8 Things to Know About Montgomery County’s New Airbnb and Short-Term Rental Policy

Council approved two measures Tuesday to regulate and legalize emerging home-rental industry


Montgomery County residents renting out their homes on short-term rental websites such as Airbnb and HomeAway soon will have a number of new regulations to meet.

The County Council on Tuesday unanimously approved a zoning text amendment and a bill that adds restrictions on how many people can stay in a rental, how many days an owner can rent a home and which homes can be rented for short periods.

“The core of the proposal is that in Montgomery County, we want every home [rental] to have a homeowner who lives there,” Council member Hans Riemer, who sponsored the regulatory legislation, said. “We don’t want to open our residential housing to investors to come in and buy properties and turn them into hotels where they own five or six hotels in the county that are essentially houses.”

Riemer said the regulations represented a compromise between residents worried that home rentals could bring unwanted noise and traffic to their neighborhoods and residents who already rent their homes to make extra income.

“We’re trying to prevent abuse while not standing in the way of the changing times we’re in,” Riemer said, referring to the growth in the short-term home-rental industry.

A screenshot from Airbnb showing listings in the Bethesda area for the weekend of Oct. 13-15, 2017. 

The regulations also are designed to prevent apartment buildings from being converted into hotels, according to Jeff Zyontz, who advises the council on zoning issues.

Here are eight things residents should know about the new regulations, which go into effect July 1, 2018:

1. Only primary residents of a home can rent it out. This regulation is designed to prevent businesses from buying up a number of homes in the county and leasing them out on short-term rental websites.

2. Property owners can’t rent out farm tenant dwellings or accessory apartments. The county included this regulation because council members believed these units should be used as long-term residences for farm workers, or in the case of an English basement or detached apartment, for a resident on a long-term lease.

3. Residences can be rented out for a maximum of 120 days in a calendar year if the property owner is absent. This would allow people who go on a long summer vacation or travel to a winter house to rent their home out while they’re away, according to Council member Sidney Katz, who put forth an amendment extending the period from 90 to 120 days. The limit on the number of days in a calendar year is also a check to prevent homes from becoming hotels throughout the year.

4. The maximum number of adult overnight guests per short-term rental is six and the maximum number of adults per bedroom is two. The measure aims to prevent short-term rentals from becoming overcrowded or enabling large parties to take place.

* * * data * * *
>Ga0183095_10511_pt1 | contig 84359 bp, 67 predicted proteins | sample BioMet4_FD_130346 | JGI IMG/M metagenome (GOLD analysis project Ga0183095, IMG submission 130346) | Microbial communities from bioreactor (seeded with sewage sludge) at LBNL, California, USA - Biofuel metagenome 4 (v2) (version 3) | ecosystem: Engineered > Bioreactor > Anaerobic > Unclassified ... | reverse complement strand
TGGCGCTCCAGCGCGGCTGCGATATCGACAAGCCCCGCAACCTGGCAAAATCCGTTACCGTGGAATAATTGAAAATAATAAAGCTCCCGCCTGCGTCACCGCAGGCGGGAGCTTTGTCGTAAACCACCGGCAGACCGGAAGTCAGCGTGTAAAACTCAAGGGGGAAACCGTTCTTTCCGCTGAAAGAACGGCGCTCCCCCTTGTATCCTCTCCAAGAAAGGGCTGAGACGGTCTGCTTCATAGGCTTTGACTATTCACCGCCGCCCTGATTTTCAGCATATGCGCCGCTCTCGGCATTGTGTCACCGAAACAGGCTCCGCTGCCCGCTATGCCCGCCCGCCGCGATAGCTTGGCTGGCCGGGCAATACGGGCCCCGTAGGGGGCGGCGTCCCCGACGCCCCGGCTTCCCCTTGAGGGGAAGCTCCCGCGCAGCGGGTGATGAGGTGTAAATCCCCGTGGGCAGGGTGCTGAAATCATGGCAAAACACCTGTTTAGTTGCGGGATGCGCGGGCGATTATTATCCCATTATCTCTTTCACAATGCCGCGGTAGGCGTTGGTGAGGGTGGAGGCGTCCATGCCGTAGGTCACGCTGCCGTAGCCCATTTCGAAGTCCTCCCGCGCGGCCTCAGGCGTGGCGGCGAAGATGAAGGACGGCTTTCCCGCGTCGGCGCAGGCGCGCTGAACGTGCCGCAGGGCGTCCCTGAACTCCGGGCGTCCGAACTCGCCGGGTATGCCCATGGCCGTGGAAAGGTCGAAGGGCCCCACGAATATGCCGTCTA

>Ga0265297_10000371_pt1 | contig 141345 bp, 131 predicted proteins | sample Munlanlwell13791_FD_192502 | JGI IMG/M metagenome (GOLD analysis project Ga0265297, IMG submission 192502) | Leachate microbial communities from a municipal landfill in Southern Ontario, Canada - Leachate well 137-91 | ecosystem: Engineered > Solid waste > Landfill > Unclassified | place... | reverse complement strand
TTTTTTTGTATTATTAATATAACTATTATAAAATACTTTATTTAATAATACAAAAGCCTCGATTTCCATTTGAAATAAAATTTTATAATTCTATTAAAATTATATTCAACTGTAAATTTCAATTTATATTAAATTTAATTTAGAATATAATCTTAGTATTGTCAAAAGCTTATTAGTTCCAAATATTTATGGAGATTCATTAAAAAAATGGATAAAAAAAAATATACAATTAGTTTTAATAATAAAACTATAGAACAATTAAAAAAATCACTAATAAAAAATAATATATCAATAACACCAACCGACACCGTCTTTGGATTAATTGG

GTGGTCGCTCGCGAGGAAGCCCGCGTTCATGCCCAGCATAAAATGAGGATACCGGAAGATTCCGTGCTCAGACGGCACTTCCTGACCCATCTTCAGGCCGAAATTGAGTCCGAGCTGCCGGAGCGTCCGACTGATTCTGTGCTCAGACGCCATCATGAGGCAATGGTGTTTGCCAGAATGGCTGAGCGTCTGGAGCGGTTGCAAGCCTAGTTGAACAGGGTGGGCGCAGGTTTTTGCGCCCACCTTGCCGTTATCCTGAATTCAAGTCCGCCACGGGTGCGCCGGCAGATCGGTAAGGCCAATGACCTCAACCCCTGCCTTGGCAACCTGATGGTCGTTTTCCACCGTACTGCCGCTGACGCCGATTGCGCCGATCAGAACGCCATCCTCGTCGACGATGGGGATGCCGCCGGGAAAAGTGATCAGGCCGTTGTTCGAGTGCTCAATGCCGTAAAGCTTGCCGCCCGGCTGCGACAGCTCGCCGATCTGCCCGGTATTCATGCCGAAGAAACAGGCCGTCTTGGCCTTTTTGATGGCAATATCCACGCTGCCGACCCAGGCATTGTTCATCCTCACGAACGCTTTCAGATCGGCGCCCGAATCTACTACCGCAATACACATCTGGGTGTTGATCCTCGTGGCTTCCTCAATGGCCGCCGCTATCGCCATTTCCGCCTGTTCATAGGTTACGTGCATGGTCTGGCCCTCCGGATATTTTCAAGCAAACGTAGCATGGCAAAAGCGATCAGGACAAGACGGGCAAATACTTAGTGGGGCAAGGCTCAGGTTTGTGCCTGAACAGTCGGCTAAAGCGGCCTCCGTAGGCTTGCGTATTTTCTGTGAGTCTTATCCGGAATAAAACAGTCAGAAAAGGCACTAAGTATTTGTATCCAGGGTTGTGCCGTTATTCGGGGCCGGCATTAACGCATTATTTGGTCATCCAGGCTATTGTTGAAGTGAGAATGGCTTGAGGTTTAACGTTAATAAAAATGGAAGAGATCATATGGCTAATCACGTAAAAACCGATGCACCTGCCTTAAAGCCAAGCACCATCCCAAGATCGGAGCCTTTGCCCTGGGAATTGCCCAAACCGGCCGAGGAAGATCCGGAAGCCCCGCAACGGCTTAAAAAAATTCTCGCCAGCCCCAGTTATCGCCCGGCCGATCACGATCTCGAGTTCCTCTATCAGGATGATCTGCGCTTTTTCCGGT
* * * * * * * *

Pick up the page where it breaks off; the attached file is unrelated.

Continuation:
5. Property owners must apply for a license to use their homes as short-term rentals with the county’s Department of Health and Human Services, which also regulates hotels in the county.

6. To obtain a license, owners must notify immediate neighbors and their homeowners’/ condo association, if there are any, that they plan to rent out their home or unit. The property owner must have paid all relevant taxes and comply with zoning restrictions and must keep a record of the guests who stay there. The licenses are issued for one year and require an application to be renewed. The Department of Health and Human Services will set the license fee based on its costs to issue licenses and enforce the regulations.

7. Property owners have to post their license number on Airbnb or other short-term rental websites along with their listing to rent their home or a room in their home. This will help with enforcement, according to county officials, because Health and Human Services employees can flag listings that failed to obtain a license. Riemer said Airbnb agreed to include a field for the license number on listings that owners fill out on the website. The county plans to enforce the regulations if complaints are filed against specific properties.

8. Prior to the regulations going into effect, short-term rentals are technically illegal in the county. However, the county is currently taxing them and not actively shutting down short-term rentals taking place. The rentals are subject to the county’s transient housing tax, which is 7 percent of the rental cost.

Back to Bethesda Beat

Edit Module
Edit ModuleShow Tags

Archive »Related Articles

TacoArepa Opens in Downtown Bethesda

Roche brothers have opened their third restaurant on Fairmont Avenue

Potomac School Stages Sensory-Friendly Play for Autistic Community

Free production Saturday will include lower sound levels, fewer special effects

Bethesda Magazine Nominated for FOLIO Award for News Website

Bethesda Beat among finalists including NBC’s Meet the Press

Ortman-Fouse Reverses Course on Re-Election Bid, Declares She’ll Run for County Council Instead

She says new school board candidate would be “great addition” to board
Edit ModuleShow Tags Edit Module
Edit Module
Edit ModuleShow Tags Edit ModuleShow Tags

More »

Lovely End Unit Townhome

Potomac, $1,499,900

Stunning Oasis

Bethesda, $1,885,000

Spacious Downtown Condo

Bethesda, $1,195,000

Classic Colonial

Chevy Chase, $1,025,000

Renovated Colonial

Chevy Chase, $1,095,000
Edit Module


Your Guides to Leading
Local Professionals

Edit Module
Edit ModuleShow Tags Edit Module

Edit Module